Skip to main content

The Equation that Couldn’t be Solved – Mario Livio *****

A book we recently reviewed (Unknown Quantity by John Derbyshire) claimed to provide an engaging history of algebra, but failed to deliver. This book, by contrast, does much more than it claims. Not only does provide a genuinely readable history of algebra, but this is just a precursor to the development of group theory, its link to symmetry, and the importance of symmetry in the natural world. (If you are wondering what this has to do with an equation that couldn’t be solved, along the way it describes how it was eventually proved that you can’t produce a simple formula to predict the solutions to quintic equations – if that sounds painful, don’t worry, it isn’t in this book.)
I can’t remember when I last read a mathematics book that was so much of a page turner. Mario Livio has just the right touch in bringing in the lives and personalities of the mathematicians involved, and though he isn’t condescending in his approach, and occasionally readers may find what’s thrown at them a little hard to get their mind around, provided you are prepared to go with the flow and not worry too much if you understand every nuance, it is superb. Just an example of the throw-away brilliance – I’ve read a good number of books on string theory, but this is the first time I’ve seen it made clear how the mathematical basis of the theory is put together. Just occasionally it’s possible that Livio is skimming over a point in a little too summary a fashion – but that’s rare.
If you have read any other maths histories, you may already have come across some biographical detail of Abel and Galois, two very significant men in this story, who have the added biographical mystique of dying young. However, I really felt that Livio has added something to what has been said before, especially in his exploration of Galois’ mysterious death, and also in the way he sets the scene in France at the time, entirely necessary for those of us who haven’t studied history.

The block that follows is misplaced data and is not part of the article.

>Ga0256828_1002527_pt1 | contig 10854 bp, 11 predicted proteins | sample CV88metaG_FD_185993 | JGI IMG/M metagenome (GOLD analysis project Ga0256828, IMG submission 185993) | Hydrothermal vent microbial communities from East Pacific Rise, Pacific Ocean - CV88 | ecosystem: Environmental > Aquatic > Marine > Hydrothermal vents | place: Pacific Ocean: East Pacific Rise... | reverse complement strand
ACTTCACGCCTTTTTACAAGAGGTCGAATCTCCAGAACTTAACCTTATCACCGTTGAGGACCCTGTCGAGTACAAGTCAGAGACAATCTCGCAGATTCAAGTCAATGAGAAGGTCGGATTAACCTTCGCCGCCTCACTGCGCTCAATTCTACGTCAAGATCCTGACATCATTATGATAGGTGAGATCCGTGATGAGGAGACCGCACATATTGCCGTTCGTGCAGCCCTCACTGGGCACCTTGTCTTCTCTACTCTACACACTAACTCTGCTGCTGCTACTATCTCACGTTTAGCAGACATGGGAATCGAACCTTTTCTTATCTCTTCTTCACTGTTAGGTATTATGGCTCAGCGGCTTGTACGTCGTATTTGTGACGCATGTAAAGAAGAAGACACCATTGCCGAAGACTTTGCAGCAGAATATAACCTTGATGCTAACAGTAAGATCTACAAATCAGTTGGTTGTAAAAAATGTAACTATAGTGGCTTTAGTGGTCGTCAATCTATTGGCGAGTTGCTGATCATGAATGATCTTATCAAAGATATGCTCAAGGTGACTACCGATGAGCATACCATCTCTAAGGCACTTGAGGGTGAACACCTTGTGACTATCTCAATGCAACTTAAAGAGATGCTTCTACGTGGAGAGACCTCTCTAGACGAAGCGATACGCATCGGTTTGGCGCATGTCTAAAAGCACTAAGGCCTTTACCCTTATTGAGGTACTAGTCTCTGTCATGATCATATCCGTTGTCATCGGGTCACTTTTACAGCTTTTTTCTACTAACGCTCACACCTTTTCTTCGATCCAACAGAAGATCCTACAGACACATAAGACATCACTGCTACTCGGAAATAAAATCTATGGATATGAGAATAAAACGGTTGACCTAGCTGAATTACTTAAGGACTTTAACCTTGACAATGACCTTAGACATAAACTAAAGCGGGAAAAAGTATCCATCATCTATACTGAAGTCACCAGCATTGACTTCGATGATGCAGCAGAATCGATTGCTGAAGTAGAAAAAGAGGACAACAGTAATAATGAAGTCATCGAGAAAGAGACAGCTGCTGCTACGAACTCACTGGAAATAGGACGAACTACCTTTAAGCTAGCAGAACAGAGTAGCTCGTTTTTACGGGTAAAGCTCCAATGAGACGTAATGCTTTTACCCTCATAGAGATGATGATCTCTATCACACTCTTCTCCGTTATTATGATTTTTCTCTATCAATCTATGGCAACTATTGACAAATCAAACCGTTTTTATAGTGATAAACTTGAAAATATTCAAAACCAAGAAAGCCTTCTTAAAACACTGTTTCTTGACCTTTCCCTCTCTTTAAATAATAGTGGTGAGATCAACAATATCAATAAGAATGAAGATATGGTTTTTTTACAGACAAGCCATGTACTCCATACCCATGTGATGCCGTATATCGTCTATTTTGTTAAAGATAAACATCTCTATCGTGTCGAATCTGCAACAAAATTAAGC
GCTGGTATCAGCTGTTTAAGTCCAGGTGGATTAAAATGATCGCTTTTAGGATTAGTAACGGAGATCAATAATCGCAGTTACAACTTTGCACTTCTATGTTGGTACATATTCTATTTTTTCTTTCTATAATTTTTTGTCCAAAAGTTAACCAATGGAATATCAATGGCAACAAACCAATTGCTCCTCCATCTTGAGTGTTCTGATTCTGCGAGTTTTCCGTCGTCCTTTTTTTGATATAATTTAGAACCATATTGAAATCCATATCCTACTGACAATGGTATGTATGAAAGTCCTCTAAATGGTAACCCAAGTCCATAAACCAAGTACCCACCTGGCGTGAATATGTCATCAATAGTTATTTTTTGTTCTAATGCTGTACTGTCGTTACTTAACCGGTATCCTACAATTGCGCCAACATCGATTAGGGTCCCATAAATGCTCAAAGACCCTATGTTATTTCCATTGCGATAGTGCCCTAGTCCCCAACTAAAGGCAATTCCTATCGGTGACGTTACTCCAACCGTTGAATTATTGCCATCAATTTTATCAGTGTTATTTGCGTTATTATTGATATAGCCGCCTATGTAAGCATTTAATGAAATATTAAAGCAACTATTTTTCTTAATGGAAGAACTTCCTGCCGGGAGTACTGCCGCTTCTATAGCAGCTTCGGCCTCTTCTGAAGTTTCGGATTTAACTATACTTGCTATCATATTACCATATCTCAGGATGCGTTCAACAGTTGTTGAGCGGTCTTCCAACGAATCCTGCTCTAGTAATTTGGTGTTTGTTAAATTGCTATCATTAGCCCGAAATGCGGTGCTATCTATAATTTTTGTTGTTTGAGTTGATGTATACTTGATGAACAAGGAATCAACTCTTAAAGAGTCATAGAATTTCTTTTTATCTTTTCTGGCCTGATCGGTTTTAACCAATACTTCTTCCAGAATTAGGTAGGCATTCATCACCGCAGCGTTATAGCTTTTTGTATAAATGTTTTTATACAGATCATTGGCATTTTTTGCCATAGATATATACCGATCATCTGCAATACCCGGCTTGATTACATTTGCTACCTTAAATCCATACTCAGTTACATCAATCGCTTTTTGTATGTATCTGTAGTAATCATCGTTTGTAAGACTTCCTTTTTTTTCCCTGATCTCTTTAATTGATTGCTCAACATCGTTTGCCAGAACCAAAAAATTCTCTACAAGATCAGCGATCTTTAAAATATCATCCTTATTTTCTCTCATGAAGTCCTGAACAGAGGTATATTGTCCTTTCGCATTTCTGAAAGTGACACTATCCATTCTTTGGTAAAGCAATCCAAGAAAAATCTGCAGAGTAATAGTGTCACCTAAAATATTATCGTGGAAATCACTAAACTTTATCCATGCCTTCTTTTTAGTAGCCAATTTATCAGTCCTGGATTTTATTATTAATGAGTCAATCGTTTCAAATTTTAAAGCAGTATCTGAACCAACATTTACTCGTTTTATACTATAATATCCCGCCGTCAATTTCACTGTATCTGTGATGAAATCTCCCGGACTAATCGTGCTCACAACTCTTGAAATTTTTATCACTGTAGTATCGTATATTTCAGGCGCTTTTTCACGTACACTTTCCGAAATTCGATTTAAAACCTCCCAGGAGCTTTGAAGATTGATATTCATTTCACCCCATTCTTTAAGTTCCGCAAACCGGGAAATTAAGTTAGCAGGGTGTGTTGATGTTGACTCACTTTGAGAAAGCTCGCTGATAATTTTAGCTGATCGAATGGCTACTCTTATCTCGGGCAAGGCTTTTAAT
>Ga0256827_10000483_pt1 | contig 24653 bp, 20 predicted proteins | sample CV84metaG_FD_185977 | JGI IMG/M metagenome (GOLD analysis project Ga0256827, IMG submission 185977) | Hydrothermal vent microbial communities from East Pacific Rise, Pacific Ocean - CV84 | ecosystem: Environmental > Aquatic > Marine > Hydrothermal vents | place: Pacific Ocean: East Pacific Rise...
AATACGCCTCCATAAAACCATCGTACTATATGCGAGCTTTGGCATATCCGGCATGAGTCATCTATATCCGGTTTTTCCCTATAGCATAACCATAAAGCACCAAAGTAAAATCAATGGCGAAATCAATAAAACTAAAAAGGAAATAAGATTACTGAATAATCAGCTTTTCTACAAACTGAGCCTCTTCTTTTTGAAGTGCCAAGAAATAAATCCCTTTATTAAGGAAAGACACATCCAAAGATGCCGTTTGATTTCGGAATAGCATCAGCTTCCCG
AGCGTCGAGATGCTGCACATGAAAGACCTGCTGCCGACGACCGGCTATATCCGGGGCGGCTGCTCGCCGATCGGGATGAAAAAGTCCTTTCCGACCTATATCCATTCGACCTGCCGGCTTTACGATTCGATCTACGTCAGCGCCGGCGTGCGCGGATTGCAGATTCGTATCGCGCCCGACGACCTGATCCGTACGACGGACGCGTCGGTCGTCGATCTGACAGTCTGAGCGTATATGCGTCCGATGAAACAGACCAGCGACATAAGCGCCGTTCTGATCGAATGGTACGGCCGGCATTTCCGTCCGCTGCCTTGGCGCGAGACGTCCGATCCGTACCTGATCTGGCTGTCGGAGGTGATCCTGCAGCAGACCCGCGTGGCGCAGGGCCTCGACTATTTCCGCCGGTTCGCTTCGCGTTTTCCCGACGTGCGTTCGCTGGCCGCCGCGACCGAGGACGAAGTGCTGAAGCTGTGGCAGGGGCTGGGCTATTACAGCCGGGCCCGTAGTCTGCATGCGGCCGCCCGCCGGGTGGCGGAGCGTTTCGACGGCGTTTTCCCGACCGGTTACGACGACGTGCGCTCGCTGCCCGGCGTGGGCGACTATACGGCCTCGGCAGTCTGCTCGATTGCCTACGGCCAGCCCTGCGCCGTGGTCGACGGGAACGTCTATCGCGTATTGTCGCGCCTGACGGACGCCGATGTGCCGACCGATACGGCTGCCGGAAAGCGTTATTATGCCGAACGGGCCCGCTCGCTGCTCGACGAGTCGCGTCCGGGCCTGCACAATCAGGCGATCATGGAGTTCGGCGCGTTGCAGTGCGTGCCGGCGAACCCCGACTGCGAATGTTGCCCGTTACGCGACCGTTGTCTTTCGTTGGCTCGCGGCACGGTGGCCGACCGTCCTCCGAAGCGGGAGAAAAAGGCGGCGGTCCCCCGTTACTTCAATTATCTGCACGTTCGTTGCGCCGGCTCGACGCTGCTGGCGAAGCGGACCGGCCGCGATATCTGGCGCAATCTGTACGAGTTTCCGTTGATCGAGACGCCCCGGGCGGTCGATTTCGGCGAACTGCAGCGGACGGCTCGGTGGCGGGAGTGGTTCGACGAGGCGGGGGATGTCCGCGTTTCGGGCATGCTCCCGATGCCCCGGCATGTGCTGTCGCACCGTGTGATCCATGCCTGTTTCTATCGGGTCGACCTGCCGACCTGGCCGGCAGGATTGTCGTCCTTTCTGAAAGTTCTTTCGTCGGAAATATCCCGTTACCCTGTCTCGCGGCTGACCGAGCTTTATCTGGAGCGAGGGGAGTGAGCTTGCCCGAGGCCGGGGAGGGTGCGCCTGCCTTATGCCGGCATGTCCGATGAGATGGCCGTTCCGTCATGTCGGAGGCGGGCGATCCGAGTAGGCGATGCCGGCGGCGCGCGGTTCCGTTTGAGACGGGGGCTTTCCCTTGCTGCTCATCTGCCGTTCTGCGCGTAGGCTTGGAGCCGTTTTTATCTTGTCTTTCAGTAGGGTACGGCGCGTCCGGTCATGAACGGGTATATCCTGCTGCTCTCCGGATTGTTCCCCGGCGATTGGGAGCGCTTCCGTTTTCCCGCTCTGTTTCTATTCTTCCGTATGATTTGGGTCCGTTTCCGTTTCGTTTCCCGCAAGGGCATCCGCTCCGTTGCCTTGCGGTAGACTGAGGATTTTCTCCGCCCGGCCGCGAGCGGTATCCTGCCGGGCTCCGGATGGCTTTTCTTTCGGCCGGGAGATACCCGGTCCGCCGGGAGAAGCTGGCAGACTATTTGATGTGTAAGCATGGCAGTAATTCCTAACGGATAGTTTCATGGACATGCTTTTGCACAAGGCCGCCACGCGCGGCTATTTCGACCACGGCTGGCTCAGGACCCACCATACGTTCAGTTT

The one disappointment with the book is its final chapter, in which Livio tries to examine what creativity is and why some people are creative mathematicians. It sits uncomfortably, not fitting with the flow of the rest of the contents, and it’s clearly a subject the author knows less about than maths and physics. He makes a classic error (which may be one that mathematicians are particularly prone to) of assuming there is a single right answer to a real world problem. Livio challenges us with this problem: “You are given six matches of equal length, and the objective is to use them to form exactly four triangles, in which all the sides of all the four triangles are equal.” He then shows us “the solution” in an appendix. The fact is that almost all real world problems, outside the pristine unreality of maths, have more than one solution. In this case, his solution (to form a 3D tetrahedron) is not the only solution, and arguably is not even the best solution.*
However, despite the aberration of this chapter, the rest of the book is a tonic – absolutely one of the best popular maths books we’ve ever seen. Highly recommended.